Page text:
Crassus’ Defeat:

Crassus went forth with his plan and obtained the province of Syria. While people in Rome knew that Crassus was about to attack, a statement of war was never issued by the Senate, thus making Crassus’ invasion entirely a “private” war. In 54 BC, Crassus began his campaign with the taking of several cities in Mesopotamia. The Parthians did not immediately respond, possibly because their King Orestes had only recently been enthroned after a power struggle, and thus did not want to rush the formation of an army from the nobility. Eventually, after several skirmishes, a Parthian army under the general Surena of about 9,000 horse archers and 1000 heavy cavalry (Cataphracts) approached the city of Carrhae. Crassus marched toward his enemy with a much larger force of about 40,000 infantry and 3000 cavalry. As the armies met, the Parthian horse archers showed the Romans with arrows. Able to take no more, Crassus sent a detachment of his cavalry supported by archers and legionnaires under his son to charge the Parthians. This detachment was decisively destroyed by the superior cavalry of the Parthians, who then counterattacked carrying the severed head of Crassus’ son mounted on a spear. The Romans, although significantly outnumbering the Parthians, suffered heavy loses as they were shot down by the Parthian horse archers, whose arrows pierced Roman equipment at close range. Into night, the remaining Roman forces withdrew or fled from the battlefield into Carrhae. Crassus attempted to escape back to Syria, but was unable to find a way due to poor terrain intelligence. The Romans were intercepted and took refugee on a hill. There, the Parthian commander offered a truce to Crassus, stating that he did not wish for a full-blown war. However, negotiations failed, a fight erupted and Crassus was killed fighting his way out. In the end, only 10,000 Romans made it back. The rest were killed or captured by the Parthians. …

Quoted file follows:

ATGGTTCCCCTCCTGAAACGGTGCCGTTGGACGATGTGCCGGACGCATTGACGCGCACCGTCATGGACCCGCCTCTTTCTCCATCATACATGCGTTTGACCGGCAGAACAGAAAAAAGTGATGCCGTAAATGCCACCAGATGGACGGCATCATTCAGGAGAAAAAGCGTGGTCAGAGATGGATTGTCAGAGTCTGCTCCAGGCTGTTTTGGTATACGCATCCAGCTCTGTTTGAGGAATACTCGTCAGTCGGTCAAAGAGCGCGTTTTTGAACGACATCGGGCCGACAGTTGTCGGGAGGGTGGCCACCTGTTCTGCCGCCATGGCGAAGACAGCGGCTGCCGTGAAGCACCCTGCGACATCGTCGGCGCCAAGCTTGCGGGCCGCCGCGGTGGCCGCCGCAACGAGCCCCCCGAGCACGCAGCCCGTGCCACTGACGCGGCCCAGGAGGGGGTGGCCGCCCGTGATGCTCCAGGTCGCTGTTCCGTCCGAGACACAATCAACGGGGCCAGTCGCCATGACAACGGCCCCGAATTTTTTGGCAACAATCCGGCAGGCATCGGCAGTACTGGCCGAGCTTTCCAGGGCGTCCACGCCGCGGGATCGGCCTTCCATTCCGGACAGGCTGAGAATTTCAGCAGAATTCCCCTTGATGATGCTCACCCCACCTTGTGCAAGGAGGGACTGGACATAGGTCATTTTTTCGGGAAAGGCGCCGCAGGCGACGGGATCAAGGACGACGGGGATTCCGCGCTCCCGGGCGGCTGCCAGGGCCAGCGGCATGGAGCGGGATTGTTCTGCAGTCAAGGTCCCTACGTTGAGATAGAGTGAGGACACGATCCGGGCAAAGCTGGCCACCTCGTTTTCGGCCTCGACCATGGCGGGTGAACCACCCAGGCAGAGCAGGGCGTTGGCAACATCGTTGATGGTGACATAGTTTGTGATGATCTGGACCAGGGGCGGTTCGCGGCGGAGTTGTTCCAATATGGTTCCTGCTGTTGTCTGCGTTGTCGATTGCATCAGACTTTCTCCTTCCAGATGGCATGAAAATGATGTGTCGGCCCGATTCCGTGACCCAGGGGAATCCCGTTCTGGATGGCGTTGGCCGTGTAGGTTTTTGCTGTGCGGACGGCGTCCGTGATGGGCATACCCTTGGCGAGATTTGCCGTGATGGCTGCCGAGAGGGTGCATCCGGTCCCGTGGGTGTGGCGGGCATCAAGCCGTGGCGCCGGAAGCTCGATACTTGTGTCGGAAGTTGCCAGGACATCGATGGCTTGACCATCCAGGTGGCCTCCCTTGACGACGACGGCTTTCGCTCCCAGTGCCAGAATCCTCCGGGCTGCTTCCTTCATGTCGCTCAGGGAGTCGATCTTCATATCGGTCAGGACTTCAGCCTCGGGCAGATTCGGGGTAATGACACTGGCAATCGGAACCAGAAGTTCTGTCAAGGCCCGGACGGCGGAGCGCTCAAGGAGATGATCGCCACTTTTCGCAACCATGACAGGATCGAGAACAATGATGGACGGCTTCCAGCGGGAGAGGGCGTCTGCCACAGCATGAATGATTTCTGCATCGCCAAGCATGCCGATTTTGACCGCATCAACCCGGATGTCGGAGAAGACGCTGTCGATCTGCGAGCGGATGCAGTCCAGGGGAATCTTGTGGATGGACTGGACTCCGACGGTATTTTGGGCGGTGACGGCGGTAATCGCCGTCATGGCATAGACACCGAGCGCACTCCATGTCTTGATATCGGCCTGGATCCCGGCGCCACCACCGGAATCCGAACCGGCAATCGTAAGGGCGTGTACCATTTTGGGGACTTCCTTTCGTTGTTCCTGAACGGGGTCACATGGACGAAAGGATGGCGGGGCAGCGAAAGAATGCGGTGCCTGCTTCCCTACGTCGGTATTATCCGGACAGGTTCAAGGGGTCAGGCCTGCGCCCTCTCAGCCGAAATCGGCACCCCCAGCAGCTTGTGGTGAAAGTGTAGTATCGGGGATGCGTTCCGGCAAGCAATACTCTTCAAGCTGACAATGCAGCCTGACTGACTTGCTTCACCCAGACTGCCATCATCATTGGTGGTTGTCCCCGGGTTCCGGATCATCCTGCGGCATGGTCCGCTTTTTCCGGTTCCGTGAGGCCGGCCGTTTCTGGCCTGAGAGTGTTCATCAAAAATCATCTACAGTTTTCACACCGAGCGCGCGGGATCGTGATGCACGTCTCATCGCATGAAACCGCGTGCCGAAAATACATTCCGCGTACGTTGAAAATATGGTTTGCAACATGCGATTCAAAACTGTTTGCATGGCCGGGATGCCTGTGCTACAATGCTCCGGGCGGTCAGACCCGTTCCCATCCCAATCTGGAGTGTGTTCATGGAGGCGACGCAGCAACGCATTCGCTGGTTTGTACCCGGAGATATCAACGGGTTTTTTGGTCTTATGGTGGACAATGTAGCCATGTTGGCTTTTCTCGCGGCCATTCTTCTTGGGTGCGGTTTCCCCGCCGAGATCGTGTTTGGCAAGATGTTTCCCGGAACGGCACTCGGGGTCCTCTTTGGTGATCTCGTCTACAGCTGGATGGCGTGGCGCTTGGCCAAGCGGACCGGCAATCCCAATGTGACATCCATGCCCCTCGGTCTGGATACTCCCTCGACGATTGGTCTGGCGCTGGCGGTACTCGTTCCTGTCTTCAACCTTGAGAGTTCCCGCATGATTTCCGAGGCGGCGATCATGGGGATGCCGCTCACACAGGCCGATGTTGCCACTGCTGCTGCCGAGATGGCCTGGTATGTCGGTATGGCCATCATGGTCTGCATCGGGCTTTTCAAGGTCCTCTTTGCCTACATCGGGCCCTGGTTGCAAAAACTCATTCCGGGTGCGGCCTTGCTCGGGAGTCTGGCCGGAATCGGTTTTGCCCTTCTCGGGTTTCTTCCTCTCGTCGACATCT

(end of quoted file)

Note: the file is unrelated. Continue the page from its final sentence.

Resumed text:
The disaster at Carrhae was symbolic of the Roman Republic’s limitations in its expansion to the east. However, while Crassus’s story is probably the most well known in the Roman-Parthian wars, it is by no means the end. The invasion of Crassus dramatically altered the relations between the two states. Although the Parthians understood that Crassus acted on his own foolishness to wage war, they also understood the growing threat of the Romans. Two years after Carrhae, the Parthians under their Prince Pacorus invaded Syria. The Romans defended well but Pacorus returned in 40 BC with a larger force, this time with the rebel Roman Labienus at his service. Pacorus and Labienus defeated the Roman governor of Syria and overran the province. In addition, Pacorus placed his candidate, Antigonus, on the throne of the Jews. The news arrived at Rome in great embarrassment. The Roman general Ventidius was to lead the Roman forces in the upcoming battles.